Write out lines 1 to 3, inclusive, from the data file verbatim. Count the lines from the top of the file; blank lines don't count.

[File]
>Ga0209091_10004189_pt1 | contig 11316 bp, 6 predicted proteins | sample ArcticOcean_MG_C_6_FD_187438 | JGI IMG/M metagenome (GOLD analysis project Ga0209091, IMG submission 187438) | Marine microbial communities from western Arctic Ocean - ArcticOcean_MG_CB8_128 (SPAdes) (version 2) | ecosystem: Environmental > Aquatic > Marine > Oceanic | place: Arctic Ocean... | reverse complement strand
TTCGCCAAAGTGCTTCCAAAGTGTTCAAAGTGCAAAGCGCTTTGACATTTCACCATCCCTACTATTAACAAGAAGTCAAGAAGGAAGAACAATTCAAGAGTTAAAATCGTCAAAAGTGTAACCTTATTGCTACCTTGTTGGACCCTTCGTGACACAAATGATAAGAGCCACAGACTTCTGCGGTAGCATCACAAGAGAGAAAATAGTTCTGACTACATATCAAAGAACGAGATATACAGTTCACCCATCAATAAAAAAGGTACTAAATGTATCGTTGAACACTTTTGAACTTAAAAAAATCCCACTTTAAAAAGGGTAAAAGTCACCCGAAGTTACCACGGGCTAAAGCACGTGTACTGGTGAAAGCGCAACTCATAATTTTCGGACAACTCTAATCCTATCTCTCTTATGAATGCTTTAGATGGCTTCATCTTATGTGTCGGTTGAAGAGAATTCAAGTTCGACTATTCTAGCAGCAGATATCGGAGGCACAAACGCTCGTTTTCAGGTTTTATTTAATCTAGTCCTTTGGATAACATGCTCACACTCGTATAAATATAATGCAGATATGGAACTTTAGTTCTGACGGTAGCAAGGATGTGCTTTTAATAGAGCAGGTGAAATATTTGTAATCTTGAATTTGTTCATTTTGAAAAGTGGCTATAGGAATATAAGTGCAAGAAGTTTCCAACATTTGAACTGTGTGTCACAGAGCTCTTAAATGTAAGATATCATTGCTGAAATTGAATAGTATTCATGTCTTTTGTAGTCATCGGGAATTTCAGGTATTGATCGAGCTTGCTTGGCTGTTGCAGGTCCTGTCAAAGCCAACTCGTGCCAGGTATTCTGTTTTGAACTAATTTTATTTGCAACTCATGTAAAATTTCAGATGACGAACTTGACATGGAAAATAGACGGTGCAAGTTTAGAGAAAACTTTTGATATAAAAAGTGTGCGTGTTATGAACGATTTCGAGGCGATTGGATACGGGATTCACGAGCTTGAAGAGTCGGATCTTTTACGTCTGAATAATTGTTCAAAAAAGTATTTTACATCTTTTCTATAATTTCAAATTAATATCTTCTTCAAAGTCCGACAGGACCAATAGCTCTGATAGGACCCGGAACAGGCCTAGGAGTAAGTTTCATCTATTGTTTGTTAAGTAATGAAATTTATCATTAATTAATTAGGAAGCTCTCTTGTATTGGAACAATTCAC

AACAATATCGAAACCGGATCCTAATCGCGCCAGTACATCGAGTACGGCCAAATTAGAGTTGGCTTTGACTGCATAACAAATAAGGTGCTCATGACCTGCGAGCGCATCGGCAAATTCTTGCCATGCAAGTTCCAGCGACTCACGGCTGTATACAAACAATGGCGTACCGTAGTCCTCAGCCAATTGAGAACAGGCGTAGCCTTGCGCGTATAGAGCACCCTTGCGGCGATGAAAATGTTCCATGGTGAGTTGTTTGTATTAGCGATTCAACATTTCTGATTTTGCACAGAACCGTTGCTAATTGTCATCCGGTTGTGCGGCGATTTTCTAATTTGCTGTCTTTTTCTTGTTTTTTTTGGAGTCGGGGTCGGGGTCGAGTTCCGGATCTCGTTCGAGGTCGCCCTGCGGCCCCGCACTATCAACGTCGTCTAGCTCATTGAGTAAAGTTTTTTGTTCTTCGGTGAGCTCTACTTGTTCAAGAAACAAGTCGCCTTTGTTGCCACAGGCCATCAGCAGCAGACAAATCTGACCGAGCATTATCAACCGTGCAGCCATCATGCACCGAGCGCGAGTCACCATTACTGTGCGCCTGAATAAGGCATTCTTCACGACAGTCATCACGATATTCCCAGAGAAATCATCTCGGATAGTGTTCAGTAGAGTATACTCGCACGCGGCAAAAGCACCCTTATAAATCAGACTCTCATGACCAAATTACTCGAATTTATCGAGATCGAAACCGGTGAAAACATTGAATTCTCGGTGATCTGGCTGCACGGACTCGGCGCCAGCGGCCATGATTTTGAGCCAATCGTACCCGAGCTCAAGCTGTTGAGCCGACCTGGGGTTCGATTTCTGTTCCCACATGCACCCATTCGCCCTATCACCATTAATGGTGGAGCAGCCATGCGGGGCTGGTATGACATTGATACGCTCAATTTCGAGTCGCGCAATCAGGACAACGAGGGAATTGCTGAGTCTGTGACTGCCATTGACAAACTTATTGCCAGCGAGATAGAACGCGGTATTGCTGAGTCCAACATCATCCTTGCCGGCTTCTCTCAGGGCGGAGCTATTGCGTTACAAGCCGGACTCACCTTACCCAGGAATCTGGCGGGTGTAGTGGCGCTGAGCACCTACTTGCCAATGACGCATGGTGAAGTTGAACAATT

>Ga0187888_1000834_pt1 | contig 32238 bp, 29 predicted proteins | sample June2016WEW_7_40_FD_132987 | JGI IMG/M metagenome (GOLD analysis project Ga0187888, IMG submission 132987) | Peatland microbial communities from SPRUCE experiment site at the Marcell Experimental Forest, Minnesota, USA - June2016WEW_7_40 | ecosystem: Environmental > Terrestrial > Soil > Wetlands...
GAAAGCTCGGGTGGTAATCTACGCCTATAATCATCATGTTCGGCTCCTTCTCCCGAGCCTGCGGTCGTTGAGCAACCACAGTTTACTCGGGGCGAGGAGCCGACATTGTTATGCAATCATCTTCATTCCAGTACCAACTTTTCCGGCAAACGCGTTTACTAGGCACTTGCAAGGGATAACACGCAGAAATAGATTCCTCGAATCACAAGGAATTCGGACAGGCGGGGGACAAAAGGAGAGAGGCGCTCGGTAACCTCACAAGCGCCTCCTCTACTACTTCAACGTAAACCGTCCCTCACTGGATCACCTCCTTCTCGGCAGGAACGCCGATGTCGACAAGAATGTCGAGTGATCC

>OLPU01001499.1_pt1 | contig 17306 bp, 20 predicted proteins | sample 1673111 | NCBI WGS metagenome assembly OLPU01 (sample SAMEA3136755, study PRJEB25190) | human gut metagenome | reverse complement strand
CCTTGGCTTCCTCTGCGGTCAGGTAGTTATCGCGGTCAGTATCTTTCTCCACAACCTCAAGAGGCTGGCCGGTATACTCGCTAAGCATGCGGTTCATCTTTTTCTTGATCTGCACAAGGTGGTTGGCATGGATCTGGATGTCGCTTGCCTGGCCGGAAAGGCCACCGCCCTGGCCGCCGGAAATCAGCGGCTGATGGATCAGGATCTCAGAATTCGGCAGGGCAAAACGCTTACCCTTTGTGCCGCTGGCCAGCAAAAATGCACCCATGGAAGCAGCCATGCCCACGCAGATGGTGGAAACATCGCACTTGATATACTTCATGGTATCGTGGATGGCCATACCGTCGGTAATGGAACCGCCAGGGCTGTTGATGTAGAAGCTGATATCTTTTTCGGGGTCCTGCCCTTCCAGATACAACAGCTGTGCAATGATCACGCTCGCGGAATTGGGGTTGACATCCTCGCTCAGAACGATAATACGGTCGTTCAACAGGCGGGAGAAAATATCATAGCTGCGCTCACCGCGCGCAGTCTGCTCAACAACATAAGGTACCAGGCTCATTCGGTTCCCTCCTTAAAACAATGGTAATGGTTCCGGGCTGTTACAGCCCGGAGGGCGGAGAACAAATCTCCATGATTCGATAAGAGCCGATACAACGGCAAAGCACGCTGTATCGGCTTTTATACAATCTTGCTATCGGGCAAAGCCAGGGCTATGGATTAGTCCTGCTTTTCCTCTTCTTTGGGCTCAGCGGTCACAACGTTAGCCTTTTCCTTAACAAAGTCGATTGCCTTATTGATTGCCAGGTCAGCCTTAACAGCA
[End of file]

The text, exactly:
>Ga0209091_10004189_pt1 | contig 11316 bp, 6 predicted proteins | sample ArcticOcean_MG_C_6_FD_187438 | JGI IMG/M metagenome (GOLD analysis project Ga0209091, IMG submission 187438) | Marine microbial communities from western Arctic Ocean - ArcticOcean_MG_CB8_128 (SPAdes) (version 2) | ecosystem: Environmental > Aquatic > Marine > Oceanic | place: Arctic Ocean... | reverse complement strand
TTCGCCAAAGTGCTTCCAAAGTGTTCAAAGTGCAAAGCGCTTTGACATTTCACCATCCCTACTATTAACAAGAAGTCAAGAAGGAAGAACAATTCAAGAGTTAAAATCGTCAAAAGTGTAACCTTATTGCTACCTTGTTGGACCCTTCGTGACACAAATGATAAGAGCCACAGACTTCTGCGGTAGCATCACAAGAGAGAAAATAGTTCTGACTACATATCAAAGAACGAGATATACAGTTCACCCATCAATAAAAAAGGTACTAAATGTATCGTTGAACACTTTTGAACTTAAAAAAATCCCACTTTAAAAAGGGTAAAAGTCACCCGAAGTTACCACGGGCTAAAGCACGTGTACTGGTGAAAGCGCAACTCATAATTTTCGGACAACTCTAATCCTATCTCTCTTATGAATGCTTTAGATGGCTTCATCTTATGTGTCGGTTGAAGAGAATTCAAGTTCGACTATTCTAGCAGCAGATATCGGAGGCACAAACGCTCGTTTTCAGGTTTTATTTAATCTAGTCCTTTGGATAACATGCTCACACTCGTATAAATATAATGCAGATATGGAACTTTAGTTCTGACGGTAGCAAGGATGTGCTTTTAATAGAGCAGGTGAAATATTTGTAATCTTGAATTTGTTCATTTTGAAAAGTGGCTATAGGAATATAAGTGCAAGAAGTTTCCAACATTTGAACTGTGTGTCACAGAGCTCTTAAATGTAAGATATCATTGCTGAAATTGAATAGTATTCATGTCTTTTGTAGTCATCGGGAATTTCAGGTATTGATCGAGCTTGCTTGGCTGTTGCAGGTCCTGTCAAAGCCAACTCGTGCCAGGTATTCTGTTTTGAACTAATTTTATTTGCAACTCATGTAAAATTTCAGATGACGAACTTGACATGGAAAATAGACGGTGCAAGTTTAGAGAAAACTTTTGATATAAAAAGTGTGCGTGTTATGAACGATTTCGAGGCGATTGGATACGGGATTCACGAGCTTGAAGAGTCGGATCTTTTACGTCTGAATAATTGTTCAAAAAAGTATTTTACATCTTTTCTATAATTTCAAATTAATATCTTCTTCAAAGTCCGACAGGACCAATAGCTCTGATAGGACCCGGAACAGGCCTAGGAGTAAGTTTCATCTATTGTTTGTTAAGTAATGAAATTTATCATTAATTAATTAGGAAGCTCTCTTGTATTGGAACAATTCAC

AACAATATCGAAACCGGATCCTAATCGCGCCAGTACATCGAGTACGGCCAAATTAGAGTTGGCTTTGACTGCATAACAAATAAGGTGCTCATGACCTGCGAGCGCATCGGCAAATTCTTGCCATGCAAGTTCCAGCGACTCACGGCTGTATACAAACAATGGCGTACCGTAGTCCTCAGCCAATTGAGAACAGGCGTAGCCTTGCGCGTATAGAGCACCCTTGCGGCGATGAAAATGTTCCATGGTGAGTTGTTTGTATTAGCGATTCAACATTTCTGATTTTGCACAGAACCGTTGCTAATTGTCATCCGGTTGTGCGGCGATTTTCTAATTTGCTGTCTTTTTCTTGTTTTTTTTGGAGTCGGGGTCGGGGTCGAGTTCCGGATCTCGTTCGAGGTCGCCCTGCGGCCCCGCACTATCAACGTCGTCTAGCTCATTGAGTAAAGTTTTTTGTTCTTCGGTGAGCTCTACTTGTTCAAGAAACAAGTCGCCTTTGTTGCCACAGGCCATCAGCAGCAGACAAATCTGACCGAGCATTATCAACCGTGCAGCCATCATGCACCGAGCGCGAGTCACCATTACTGTGCGCCTGAATAAGGCATTCTTCACGACAGTCATCACGATATTCCCAGAGAAATCATCTCGGATAGTGTTCAGTAGAGTATACTCGCACGCGGCAAAAGCACCCTTATAAATCAGACTCTCATGACCAAATTACTCGAATTTATCGAGATCGAAACCGGTGAAAACATTGAATTCTCGGTGATCTGGCTGCACGGACTCGGCGCCAGCGGCCATGATTTTGAGCCAATCGTACCCGAGCTCAAGCTGTTGAGCCGACCTGGGGTTCGATTTCTGTTCCCACATGCACCCATTCGCCCTATCACCATTAATGGTGGAGCAGCCATGCGGGGCTGGTATGACATTGATACGCTCAATTTCGAGTCGCGCAATCAGGACAACGAGGGAATTGCTGAGTCTGTGACTGCCATTGACAAACTTATTGCCAGCGAGATAGAACGCGGTATTGCTGAGTCCAACATCATCCTTGCCGGCTTCTCTCAGGGCGGAGCTATTGCGTTACAAGCCGGACTCACCTTACCCAGGAATCTGGCGGGTGTAGTGGCGCTGAGCACCTACTTGCCAATGACGCATGGTGAAGTTGAACAATT